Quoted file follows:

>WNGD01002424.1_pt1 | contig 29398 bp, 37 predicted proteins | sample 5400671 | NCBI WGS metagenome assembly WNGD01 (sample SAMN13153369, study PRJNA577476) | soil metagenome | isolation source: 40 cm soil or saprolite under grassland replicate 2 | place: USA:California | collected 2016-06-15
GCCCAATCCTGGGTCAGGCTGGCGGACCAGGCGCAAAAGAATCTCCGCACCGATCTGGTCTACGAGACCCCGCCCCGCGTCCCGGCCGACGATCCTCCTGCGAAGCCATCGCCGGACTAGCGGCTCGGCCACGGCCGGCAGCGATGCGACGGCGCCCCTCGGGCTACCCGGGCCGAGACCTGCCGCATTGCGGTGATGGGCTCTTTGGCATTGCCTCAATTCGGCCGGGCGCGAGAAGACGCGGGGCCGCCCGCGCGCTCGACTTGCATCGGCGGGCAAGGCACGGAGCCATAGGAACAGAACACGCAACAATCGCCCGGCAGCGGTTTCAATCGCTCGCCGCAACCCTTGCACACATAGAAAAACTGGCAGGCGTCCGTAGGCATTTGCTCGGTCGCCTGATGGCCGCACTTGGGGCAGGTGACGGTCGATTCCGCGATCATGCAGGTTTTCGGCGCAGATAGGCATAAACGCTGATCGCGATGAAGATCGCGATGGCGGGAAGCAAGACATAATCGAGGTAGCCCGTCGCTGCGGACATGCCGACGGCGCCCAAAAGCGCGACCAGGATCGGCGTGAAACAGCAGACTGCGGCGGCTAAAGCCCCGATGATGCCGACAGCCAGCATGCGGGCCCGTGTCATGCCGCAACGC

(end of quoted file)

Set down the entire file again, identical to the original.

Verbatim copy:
>WNGD01002424.1_pt1 | contig 29398 bp, 37 predicted proteins | sample 5400671 | NCBI WGS metagenome assembly WNGD01 (sample SAMN13153369, study PRJNA577476) | soil metagenome | isolation source: 40 cm soil or saprolite under grassland replicate 2 | place: USA:California | collected 2016-06-15
GCCCAATCCTGGGTCAGGCTGGCGGACCAGGCGCAAAAGAATCTCCGCACCGATCTGGTCTACGAGACCCCGCCCCGCGTCCCGGCCGACGATCCTCCTGCGAAGCCATCGCCGGACTAGCGGCTCGGCCACGGCCGGCAGCGATGCGACGGCGCCCCTCGGGCTACCCGGGCCGAGACCTGCCGCATTGCGGTGATGGGCTCTTTGGCATTGCCTCAATTCGGCCGGGCGCGAGAAGACGCGGGGCCGCCCGCGCGCTCGACTTGCATCGGCGGGCAAGGCACGGAGCCATAGGAACAGAACACGCAACAATCGCCCGGCAGCGGTTTCAATCGCTCGCCGCAACCCTTGCACACATAGAAAAACTGGCAGGCGTCCGTAGGCATTTGCTCGGTCGCCTGATGGCCGCACTTGGGGCAGGTGACGGTCGATTCCGCGATCATGCAGGTTTTCGGCGCAGATAGGCATAAACGCTGATCGCGATGAAGATCGCGATGGCGGGAAGCAAGACATAATCGAGGTAGCCCGTCGCTGCGGACATGCCGACGGCGCCCAAAAGCGCGACCAGGATCGGCGTGAAACAGCAGACTGCGGCGGCTAAAGCCCCGATGATGCCGACAGCCAGCATGCGGGCCCGTGTCATGCCGCAACGC